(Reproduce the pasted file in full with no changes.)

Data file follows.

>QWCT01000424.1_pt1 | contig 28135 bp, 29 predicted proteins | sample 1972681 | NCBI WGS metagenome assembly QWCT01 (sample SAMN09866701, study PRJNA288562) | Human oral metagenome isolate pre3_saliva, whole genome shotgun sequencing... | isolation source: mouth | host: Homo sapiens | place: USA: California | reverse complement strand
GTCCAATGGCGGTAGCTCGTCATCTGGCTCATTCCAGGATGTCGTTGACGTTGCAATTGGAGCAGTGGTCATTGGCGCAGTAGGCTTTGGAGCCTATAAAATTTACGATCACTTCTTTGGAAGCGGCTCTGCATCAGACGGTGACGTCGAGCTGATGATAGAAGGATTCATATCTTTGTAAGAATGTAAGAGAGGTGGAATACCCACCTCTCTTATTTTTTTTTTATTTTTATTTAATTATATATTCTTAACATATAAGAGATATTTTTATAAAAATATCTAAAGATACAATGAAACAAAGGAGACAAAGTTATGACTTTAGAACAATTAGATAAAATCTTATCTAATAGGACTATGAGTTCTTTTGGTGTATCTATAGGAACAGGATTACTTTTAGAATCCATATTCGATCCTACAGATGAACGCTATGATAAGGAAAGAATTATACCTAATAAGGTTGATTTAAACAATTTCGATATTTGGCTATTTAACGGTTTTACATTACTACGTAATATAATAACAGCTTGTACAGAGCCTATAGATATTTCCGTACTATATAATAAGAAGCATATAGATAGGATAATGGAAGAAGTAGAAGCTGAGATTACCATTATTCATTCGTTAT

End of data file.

>QWCT01000424.1_pt1 | contig 28135 bp, 29 predicted proteins | sample 1972681 | NCBI WGS metagenome assembly QWCT01 (sample SAMN09866701, study PRJNA288562) | Human oral metagenome isolate pre3_saliva, whole genome shotgun sequencing... | isolation source: mouth | host: Homo sapiens | place: USA: California | reverse complement strand
GTCCAATGGCGGTAGCTCGTCATCTGGCTCATTCCAGGATGTCGTTGACGTTGCAATTGGAGCAGTGGTCATTGGCGCAGTAGGCTTTGGAGCCTATAAAATTTACGATCACTTCTTTGGAAGCGGCTCTGCATCAGACGGTGACGTCGAGCTGATGATAGAAGGATTCATATCTTTGTAAGAATGTAAGAGAGGTGGAATACCCACCTCTCTTATTTTTTTTTTATTTTTATTTAATTATATATTCTTAACATATAAGAGATATTTTTATAAAAATATCTAAAGATACAATGAAACAAAGGAGACAAAGTTATGACTTTAGAACAATTAGATAAAATCTTATCTAATAGGACTATGAGTTCTTTTGGTGTATCTATAGGAACAGGATTACTTTTAGAATCCATATTCGATCCTACAGATGAACGCTATGATAAGGAAAGAATTATACCTAATAAGGTTGATTTAAACAATTTCGATATTTGGCTATTTAACGGTTTTACATTACTACGTAATATAATAACAGCTTGTACAGAGCCTATAGATATTTCCGTACTATATAATAAGAAGCATATAGATAGGATAATGGAAGAAGTAGAAGCTGAGATTACCATTATTCATTCGTTAT